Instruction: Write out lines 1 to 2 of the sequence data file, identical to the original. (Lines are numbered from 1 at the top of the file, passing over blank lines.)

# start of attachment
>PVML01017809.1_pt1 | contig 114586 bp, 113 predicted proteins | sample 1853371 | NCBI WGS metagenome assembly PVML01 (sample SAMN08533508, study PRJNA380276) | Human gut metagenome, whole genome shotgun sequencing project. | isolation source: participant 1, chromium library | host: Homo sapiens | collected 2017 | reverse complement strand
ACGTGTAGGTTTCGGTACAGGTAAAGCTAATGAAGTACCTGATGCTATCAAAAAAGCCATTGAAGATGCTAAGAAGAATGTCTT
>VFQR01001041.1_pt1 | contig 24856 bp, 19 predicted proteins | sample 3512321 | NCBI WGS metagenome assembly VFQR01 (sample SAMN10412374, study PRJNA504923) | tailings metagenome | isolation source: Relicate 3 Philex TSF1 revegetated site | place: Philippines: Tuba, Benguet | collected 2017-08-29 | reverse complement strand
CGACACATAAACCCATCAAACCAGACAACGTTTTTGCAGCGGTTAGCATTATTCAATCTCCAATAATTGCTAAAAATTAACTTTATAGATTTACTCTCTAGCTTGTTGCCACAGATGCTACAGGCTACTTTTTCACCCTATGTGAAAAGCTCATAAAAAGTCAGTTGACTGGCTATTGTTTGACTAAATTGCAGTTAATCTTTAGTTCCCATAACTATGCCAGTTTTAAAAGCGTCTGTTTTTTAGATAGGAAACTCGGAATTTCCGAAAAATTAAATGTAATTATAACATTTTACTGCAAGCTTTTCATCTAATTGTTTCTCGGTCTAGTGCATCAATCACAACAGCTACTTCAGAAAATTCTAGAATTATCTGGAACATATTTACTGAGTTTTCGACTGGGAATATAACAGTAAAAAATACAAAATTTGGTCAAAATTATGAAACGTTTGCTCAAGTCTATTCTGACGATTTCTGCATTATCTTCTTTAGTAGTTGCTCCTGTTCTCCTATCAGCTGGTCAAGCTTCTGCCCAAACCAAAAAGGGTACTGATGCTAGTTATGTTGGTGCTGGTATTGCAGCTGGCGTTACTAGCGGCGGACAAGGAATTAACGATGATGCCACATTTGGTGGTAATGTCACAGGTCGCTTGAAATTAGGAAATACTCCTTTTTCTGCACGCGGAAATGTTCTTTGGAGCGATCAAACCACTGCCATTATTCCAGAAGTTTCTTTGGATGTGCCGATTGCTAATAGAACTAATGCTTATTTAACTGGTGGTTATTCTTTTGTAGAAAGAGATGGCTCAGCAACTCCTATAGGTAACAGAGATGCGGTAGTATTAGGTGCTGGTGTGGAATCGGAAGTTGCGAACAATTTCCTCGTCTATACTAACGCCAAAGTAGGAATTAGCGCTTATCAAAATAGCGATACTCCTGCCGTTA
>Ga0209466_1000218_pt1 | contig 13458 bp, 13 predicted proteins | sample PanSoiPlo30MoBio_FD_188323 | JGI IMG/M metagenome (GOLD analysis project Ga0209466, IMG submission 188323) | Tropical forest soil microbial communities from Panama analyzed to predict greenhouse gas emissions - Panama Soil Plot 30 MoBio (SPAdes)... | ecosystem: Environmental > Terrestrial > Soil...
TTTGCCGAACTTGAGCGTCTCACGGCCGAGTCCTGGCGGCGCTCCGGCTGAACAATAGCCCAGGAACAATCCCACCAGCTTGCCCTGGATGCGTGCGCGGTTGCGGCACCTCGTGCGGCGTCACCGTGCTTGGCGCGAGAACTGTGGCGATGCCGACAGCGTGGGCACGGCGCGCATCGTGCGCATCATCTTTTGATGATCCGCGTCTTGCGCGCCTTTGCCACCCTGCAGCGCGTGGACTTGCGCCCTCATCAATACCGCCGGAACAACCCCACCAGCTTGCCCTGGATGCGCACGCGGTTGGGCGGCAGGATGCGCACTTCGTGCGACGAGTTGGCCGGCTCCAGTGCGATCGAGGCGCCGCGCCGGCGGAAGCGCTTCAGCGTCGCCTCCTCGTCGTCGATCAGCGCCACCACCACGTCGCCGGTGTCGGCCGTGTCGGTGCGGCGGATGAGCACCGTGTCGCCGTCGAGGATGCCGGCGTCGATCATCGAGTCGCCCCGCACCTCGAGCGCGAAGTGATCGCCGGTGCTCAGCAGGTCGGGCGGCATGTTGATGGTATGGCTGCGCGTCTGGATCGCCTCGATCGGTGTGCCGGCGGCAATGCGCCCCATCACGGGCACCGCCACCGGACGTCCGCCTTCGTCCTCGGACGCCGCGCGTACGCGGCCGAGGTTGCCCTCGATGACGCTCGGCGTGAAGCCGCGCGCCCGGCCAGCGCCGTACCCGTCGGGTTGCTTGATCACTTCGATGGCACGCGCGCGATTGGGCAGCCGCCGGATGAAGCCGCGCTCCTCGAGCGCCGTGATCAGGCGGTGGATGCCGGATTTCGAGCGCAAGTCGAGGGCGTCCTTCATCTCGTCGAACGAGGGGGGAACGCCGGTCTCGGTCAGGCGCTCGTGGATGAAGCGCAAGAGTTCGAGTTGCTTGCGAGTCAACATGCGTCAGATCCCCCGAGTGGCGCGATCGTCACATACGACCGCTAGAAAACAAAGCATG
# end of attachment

>PVML01017809.1_pt1 | contig 114586 bp, 113 predicted proteins | sample 1853371 | NCBI WGS metagenome assembly PVML01 (sample SAMN08533508, study PRJNA380276) | Human gut metagenome, whole genome shotgun sequencing project. | isolation source: participant 1, chromium library | host: Homo sapiens | collected 2017 | reverse complement strand
ACGTGTAGGTTTCGGTACAGGTAAAGCTAATGAAGTACCTGATGCTATCAAAAAAGCCATTGAAGATGCTAAGAAGAATGTCTT